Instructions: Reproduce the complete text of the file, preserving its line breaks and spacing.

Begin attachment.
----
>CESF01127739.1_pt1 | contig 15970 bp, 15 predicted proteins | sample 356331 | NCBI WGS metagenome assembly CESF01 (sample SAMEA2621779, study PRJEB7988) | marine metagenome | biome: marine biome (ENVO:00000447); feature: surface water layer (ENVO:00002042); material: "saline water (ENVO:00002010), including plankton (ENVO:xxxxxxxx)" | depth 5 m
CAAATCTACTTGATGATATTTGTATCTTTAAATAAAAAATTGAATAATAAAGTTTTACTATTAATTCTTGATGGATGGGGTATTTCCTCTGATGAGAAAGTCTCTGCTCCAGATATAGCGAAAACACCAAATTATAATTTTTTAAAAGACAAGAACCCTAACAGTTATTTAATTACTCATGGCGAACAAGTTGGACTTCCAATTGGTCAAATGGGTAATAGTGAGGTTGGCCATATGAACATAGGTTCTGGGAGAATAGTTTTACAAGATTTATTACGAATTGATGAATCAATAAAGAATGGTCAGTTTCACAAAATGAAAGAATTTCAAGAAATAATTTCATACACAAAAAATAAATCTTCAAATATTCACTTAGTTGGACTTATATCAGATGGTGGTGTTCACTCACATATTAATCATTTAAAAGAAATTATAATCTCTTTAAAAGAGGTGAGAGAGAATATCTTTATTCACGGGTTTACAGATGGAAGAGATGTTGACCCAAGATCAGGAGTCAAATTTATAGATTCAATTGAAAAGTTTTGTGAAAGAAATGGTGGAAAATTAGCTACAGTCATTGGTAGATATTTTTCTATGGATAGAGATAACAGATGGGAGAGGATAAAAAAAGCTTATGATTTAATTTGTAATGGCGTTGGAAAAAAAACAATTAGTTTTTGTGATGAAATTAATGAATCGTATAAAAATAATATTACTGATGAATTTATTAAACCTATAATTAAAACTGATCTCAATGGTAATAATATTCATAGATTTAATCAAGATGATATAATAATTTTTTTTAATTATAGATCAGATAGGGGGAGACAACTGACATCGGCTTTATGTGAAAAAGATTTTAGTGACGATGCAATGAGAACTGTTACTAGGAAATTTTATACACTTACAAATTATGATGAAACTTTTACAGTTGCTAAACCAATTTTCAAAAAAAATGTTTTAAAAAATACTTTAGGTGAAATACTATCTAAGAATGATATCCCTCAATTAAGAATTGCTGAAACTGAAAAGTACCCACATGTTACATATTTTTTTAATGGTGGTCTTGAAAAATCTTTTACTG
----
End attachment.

>CESF01127739.1_pt1 | contig 15970 bp, 15 predicted proteins | sample 356331 | NCBI WGS metagenome assembly CESF01 (sample SAMEA2621779, study PRJEB7988) | marine metagenome | biome: marine biome (ENVO:00000447); feature: surface water layer (ENVO:00002042); material: "saline water (ENVO:00002010), including plankton (ENVO:xxxxxxxx)" | depth 5 m
CAAATCTACTTGATGATATTTGTATCTTTAAATAAAAAATTGAATAATAAAGTTTTACTATTAATTCTTGATGGATGGGGTATTTCCTCTGATGAGAAAGTCTCTGCTCCAGATATAGCGAAAACACCAAATTATAATTTTTTAAAAGACAAGAACCCTAACAGTTATTTAATTACTCATGGCGAACAAGTTGGACTTCCAATTGGTCAAATGGGTAATAGTGAGGTTGGCCATATGAACATAGGTTCTGGGAGAATAGTTTTACAAGATTTATTACGAATTGATGAATCAATAAAGAATGGTCAGTTTCACAAAATGAAAGAATTTCAAGAAATAATTTCATACACAAAAAATAAATCTTCAAATATTCACTTAGTTGGACTTATATCAGATGGTGGTGTTCACTCACATATTAATCATTTAAAAGAAATTATAATCTCTTTAAAAGAGGTGAGAGAGAATATCTTTATTCACGGGTTTACAGATGGAAGAGATGTTGACCCAAGATCAGGAGTCAAATTTATAGATTCAATTGAAAAGTTTTGTGAAAGAAATGGTGGAAAATTAGCTACAGTCATTGGTAGATATTTTTCTATGGATAGAGATAACAGATGGGAGAGGATAAAAAAAGCTTATGATTTAATTTGTAATGGCGTTGGAAAAAAAACAATTAGTTTTTGTGATGAAATTAATGAATCGTATAAAAATAATATTACTGATGAATTTATTAAACCTATAATTAAAACTGATCTCAATGGTAATAATATTCATAGATTTAATCAAGATGATATAATAATTTTTTTTAATTATAGATCAGATAGGGGGAGACAACTGACATCGGCTTTATGTGAAAAAGATTTTAGTGACGATGCAATGAGAACTGTTACTAGGAAATTTTATACACTTACAAATTATGATGAAACTTTTACAGTTGCTAAACCAATTTTCAAAAAAAATGTTTTAAAAAATACTTTAGGTGAAATACTATCTAAGAATGATATCCCTCAATTAAGAATTGCTGAAACTGAAAAGTACCCACATGTTACATATTTTTTTAATGGTGGTCTTGAAAAATCTTTTACTG